Lizzie Borden ‘Born In Flames’ Discovers New Life in a New Feminist Generation: NPR


0

Jan Satterfield plays the revolutionary leader of a secret women’s army in the 1983 feminist classic Born in flames.

Argenis Apolinario / Bronx Museum of Art


Hide caption

Caption switch التسمية

Argenis Apolinario / Bronx Museum of Art


Jan Satterfield plays the revolutionary leader of a secret women’s army in the 1983 feminist classic Born in flames.

Argenis Apolinario / Bronx Museum of Art

Lizzie Borden, director Not He should be confused with a serial killer,” the museum curator stated Yasmine Wahi وThe laughter was barely suppressed.

To be clear: Lizzie Borden, the director, was born in the late 1950s, in Detroit. Her chosen one (originally Linda), pays tribute to the infamous axe-killers who dealt a blow to the patriarchy nearly a century ago.

“She was – and still is – a multifaceted radical feminist,” Wahey says of director Lizzie Borden, explaining why her 1983 film born in flame It became the starting point Wahee’s current display at the Bronx Museum of Art On Feminism and the Future. “There’s kind of a shocker about how it has survived the test of time and feels so relevant today.”

Trailer for Lizzie Borden’s debut feature, I was born in flames

Youtube

born in flame It is an entertaining and vibrant mix of punk and sci-fi, set in the not-too-distant future (ie now). The Underground Women’s Army is raging in miserable New York City. As social unrest rocks the street, battalions of women on bicycles roam the bleak city skyline to battle rapists. But the dramatic tension stems in large part from the efforts of women—black and white, heterosexual and heterosexual, working class and elite—to understand and work with one another. On a particularly startling note today, you end up with a group of them bombing the World Trade Center.

“I could only shoot once a month, when I had $200,” Borden told NPR, her voice warm with nostalgia as she remembered making her first feature film. born in flame It took over five years to complete. When I started, Borden was still in her twenties, a Wellesley College graduate and writer art forum The magazine was disappointed by the pervasive misogyny in the art world and its determination to create its own vision for the future. “I’d gather everyone in the old Lincoln Continental I’ve kept parked in front of my upstairs, go somewhere and shoot, and then take the time to edit.”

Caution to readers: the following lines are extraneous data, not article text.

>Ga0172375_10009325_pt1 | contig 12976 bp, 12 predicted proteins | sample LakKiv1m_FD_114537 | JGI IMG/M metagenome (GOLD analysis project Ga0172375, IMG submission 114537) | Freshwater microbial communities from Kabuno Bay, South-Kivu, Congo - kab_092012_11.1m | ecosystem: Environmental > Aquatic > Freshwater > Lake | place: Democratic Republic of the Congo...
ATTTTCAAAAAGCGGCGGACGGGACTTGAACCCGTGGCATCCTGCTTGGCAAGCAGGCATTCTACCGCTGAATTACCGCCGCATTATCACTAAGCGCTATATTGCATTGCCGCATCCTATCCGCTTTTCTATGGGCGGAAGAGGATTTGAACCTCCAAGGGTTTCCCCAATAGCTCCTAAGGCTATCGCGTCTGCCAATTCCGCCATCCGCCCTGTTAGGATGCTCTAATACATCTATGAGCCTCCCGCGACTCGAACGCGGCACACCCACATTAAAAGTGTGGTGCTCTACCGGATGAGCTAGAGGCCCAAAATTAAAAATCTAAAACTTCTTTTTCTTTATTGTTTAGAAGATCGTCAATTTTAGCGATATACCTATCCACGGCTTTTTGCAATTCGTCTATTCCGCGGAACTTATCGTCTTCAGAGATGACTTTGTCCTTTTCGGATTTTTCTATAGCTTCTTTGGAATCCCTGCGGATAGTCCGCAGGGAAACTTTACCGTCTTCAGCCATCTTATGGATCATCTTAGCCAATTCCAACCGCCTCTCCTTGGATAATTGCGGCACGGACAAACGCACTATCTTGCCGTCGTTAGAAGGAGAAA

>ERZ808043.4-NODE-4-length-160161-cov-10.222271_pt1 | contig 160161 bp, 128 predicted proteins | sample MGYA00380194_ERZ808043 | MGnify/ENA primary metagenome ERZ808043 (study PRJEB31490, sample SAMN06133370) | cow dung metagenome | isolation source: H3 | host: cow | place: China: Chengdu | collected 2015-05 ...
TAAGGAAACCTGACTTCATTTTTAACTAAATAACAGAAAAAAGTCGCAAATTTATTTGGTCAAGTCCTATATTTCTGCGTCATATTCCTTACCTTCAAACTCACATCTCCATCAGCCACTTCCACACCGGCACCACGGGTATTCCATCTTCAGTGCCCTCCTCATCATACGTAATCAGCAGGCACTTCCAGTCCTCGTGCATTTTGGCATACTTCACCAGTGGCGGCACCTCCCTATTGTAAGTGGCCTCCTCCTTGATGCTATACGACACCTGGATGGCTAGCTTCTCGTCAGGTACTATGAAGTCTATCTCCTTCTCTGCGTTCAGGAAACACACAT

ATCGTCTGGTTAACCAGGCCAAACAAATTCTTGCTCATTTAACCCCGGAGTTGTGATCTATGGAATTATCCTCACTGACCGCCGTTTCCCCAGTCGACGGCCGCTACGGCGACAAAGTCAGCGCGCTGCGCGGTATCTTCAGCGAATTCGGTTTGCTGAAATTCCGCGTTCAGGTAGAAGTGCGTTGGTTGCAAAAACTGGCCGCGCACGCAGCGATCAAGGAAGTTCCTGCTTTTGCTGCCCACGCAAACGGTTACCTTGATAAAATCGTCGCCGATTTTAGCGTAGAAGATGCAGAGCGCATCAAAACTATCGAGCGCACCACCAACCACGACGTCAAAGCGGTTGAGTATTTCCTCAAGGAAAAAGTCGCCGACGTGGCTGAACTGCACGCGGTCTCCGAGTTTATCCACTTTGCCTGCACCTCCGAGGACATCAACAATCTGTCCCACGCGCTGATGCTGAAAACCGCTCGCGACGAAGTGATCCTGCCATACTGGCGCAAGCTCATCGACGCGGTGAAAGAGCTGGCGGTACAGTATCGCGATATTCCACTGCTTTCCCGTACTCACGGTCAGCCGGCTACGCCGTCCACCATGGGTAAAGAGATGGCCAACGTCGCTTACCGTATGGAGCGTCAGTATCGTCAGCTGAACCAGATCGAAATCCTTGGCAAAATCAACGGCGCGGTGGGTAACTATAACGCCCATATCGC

“Everyone” has included quite a few of today’s celebrities — actor Eric Bogosian as news director held hostage in his first film role, Academy Award-winning future director Kathryn Bigelow playing a distinguished journalist who rejects the army of women — but the film truly belongs to a number of black artists, including It includes civil rights activist Florence Kennedy and former sports star Jan Satterfield, as the charismatic leader of the Women’s Army.

“I thought, OK, there should be lesbians in this movie and there should be black women in this movie, but the problem was, I didn’t know any black women,” Borden recalls. “Downtown, there were only two black artists like Howardina Bendel And the Adrian PiperBut I’ve never met them.”

Borden was looking for the kind of feminist who spoke with more than one voice, she says. And you can’t find it in places like Mrs. magazine on time. I began to read some phrases, Like from the pool of the Kumbhae River, “She remembers. And they were talking about synchronized data of race, class, and gender.”

The professor says these days, this is called intersectionality Susanna Morris who teaches Black Feminism, Digital Media, and African Futurism at Georgia Tech.